As you might have guessed, there’s a lot of friction involved between critical components of the transmission. Inevitably, friction wears down the parts, especially the material on the clutch plate. When it starts to wear out, the clutch can become unreliable—slipping and sticking.
Here are a few more problems that are common with the clutch:

What are the symptoms of a Scion tC clutch problem? 

Clutch problems can be tricky to pinpoint, but it’s fairly easy to know when something is wrong. It’s definitely startling to hear growling, squealing, or grinding when you try to shift gears! 
Aside from noises, pay attention to how the clutch pedal behaves. For example, the clutch pedal starts to feel loosely connected or “spongy” when it’s failing—ask yourself if you’ve been pressing down more than usual to engage the clutch. Another sign is if the clutch pedal sticks or sinks to the floor and won’t come back up.
Your clutch might be failing if the clutch isn’t performing as it should. A failing clutch will slip, stick, or be hard to use. For example, you might shift and see the RPMs increase, but your tC won’t accelerate, or you have a difficult time getting the car to reverse or shift into gear.
A terrible burning smell in your car is another telltale sign that the clutch is on its way out. Don’t hesitate to get your Scion tC checked out by a mechanic. Take your car to your trusted auto shop or head to the Toyota dealership, where trained technicians can diagnose the problem.

Is it safe to drive with a bad clutch? 

It’s not a good idea to drive the car if you suspect the clutch is failing. You can drive your tC to the mechanic, but don’t put it off! There’s no way to know when the clutch will break, and you won’t be able to drive your Scion at all when this happens.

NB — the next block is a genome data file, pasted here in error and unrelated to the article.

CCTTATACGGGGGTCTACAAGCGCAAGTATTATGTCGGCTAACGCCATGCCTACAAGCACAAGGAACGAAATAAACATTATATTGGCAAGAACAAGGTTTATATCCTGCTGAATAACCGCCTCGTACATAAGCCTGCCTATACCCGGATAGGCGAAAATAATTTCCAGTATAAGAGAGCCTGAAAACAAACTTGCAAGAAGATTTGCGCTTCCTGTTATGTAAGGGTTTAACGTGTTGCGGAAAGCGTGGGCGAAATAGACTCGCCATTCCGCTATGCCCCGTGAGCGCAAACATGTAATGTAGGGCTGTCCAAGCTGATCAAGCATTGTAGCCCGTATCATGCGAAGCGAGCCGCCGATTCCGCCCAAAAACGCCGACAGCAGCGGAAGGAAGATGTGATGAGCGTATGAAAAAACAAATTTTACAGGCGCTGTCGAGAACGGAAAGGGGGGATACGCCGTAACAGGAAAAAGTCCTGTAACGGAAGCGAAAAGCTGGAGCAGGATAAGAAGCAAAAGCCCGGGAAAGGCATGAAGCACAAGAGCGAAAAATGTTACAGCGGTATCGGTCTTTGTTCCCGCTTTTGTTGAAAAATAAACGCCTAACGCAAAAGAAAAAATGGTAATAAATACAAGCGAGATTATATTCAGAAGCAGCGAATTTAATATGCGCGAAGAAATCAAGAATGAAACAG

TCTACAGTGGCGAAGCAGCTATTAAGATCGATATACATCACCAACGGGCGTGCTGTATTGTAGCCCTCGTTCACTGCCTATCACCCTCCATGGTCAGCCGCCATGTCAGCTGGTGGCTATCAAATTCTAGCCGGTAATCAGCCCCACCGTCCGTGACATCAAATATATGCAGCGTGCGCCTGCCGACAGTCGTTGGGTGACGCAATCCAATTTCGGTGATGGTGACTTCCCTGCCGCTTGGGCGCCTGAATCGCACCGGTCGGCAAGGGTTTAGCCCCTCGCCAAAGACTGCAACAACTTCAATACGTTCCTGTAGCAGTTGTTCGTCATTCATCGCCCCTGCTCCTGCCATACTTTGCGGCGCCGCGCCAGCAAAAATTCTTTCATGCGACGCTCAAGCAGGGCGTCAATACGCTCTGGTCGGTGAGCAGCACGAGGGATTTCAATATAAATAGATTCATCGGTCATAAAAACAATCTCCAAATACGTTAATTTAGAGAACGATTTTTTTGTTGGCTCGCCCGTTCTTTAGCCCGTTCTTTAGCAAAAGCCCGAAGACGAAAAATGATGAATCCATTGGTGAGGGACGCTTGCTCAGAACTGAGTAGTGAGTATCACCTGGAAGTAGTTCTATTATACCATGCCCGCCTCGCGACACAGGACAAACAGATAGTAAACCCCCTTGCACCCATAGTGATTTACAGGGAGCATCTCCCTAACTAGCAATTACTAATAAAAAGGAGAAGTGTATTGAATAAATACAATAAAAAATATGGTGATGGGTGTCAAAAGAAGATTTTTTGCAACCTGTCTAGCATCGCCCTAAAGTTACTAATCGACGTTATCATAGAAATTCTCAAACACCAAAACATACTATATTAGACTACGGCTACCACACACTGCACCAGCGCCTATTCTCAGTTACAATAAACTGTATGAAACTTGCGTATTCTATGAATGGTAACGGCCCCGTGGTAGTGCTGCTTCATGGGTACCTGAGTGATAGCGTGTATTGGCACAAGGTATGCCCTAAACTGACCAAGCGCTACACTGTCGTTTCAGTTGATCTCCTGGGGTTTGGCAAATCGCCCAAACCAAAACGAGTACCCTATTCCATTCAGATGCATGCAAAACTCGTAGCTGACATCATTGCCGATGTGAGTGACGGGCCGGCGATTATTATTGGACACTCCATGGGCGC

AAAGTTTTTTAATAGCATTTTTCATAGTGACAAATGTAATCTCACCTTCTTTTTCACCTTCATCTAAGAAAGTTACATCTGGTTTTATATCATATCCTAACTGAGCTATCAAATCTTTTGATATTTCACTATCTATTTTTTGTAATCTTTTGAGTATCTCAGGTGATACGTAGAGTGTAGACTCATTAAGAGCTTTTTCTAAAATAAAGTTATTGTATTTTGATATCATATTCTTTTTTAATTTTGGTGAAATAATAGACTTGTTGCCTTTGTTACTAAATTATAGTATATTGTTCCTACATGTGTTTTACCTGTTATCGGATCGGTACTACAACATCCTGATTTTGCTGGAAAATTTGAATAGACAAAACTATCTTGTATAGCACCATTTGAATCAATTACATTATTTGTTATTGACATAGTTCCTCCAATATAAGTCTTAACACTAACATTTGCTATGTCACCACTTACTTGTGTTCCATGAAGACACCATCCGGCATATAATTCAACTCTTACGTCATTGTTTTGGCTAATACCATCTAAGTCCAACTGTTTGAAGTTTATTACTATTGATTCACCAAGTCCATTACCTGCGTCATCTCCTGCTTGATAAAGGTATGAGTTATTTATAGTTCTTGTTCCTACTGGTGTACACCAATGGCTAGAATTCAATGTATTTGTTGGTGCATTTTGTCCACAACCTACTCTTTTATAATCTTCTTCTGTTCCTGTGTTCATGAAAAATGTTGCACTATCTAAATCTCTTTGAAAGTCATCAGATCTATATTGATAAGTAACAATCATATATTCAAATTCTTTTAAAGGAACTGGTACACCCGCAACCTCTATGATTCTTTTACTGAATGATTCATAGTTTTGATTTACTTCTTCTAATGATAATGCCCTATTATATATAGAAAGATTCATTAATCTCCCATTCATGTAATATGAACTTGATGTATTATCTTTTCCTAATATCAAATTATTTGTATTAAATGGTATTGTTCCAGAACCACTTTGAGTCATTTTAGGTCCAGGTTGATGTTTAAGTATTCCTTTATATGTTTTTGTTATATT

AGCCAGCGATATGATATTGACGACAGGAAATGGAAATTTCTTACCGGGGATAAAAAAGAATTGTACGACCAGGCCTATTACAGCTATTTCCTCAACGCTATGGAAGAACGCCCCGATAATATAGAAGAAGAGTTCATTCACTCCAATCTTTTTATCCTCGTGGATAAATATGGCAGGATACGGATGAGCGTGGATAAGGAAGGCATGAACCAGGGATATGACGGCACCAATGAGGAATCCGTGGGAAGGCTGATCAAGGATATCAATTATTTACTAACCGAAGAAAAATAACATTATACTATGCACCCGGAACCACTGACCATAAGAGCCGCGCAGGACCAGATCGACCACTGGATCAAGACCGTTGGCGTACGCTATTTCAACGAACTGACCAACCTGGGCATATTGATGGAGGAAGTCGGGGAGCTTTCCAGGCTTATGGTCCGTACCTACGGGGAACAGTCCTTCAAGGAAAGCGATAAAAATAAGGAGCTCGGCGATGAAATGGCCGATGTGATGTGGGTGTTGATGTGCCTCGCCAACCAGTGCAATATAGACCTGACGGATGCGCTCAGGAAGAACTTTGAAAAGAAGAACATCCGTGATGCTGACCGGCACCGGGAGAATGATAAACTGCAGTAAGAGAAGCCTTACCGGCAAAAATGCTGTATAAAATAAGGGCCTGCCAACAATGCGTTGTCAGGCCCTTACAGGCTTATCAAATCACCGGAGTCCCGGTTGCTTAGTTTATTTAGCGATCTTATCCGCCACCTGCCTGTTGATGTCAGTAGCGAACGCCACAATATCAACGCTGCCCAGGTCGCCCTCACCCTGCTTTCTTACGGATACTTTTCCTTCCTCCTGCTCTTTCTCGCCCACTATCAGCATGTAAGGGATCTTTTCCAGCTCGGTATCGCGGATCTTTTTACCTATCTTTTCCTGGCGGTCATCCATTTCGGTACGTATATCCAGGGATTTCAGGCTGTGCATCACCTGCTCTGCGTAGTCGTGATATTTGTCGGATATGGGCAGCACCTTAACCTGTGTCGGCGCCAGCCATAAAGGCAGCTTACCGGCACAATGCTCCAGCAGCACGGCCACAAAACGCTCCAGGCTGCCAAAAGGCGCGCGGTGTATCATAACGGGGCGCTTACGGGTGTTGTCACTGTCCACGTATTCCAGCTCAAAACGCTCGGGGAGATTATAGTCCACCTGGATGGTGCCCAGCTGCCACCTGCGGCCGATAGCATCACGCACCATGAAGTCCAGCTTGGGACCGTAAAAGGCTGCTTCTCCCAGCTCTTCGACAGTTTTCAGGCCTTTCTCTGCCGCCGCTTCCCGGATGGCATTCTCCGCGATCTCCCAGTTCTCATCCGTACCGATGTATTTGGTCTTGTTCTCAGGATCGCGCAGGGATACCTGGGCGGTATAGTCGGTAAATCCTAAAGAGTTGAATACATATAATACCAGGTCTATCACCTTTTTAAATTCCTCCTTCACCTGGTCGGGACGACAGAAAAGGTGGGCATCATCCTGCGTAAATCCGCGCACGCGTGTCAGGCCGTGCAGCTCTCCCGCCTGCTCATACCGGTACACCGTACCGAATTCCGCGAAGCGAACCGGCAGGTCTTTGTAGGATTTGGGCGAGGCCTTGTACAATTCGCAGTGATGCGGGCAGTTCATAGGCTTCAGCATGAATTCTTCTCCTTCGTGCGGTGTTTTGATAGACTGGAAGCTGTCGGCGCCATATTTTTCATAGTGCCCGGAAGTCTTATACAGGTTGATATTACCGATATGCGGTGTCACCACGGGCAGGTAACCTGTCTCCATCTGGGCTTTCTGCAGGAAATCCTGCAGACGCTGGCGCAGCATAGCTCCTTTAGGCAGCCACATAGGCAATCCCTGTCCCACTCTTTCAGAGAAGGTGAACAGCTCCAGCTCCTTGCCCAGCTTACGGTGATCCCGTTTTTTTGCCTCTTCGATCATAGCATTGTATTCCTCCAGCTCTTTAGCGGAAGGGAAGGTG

The best thing to do is get your tC checked out as soon as you notice problems with the clutch. This way, you’ll have cheaper repair costs, and you won’t get stranded!

How long should a Scion tC clutch last? 

Scion tC clutch parts are high-quality, so most drivers get around 100,000 miles out of them. If you keep up with your
car’s basic maintenance schedule
, your clutch could last well beyond that!
Your driving style contributes to the life of your clutch. If you do a lot of stop-and-go city or mountainous driving or you rest your foot on the clutch pedal while driving, your clutch will wear out faster.
Although clutch problems aren’t common with the tC, CarComplaints.com notes that most of the Scion’s clutch issues are minor annoyances (like noisy or rough shifting). These issues tend to pop up around the 49,000-mile marker, and repair costs average $100. 

Scion tC clutch recalls

Fortunately, the Scion tC has never had a clutch or transmission recall! That being said, it’s still a good idea to keep an eye out for clutch problems as your Scion tC approaches the 100,000-mile mark.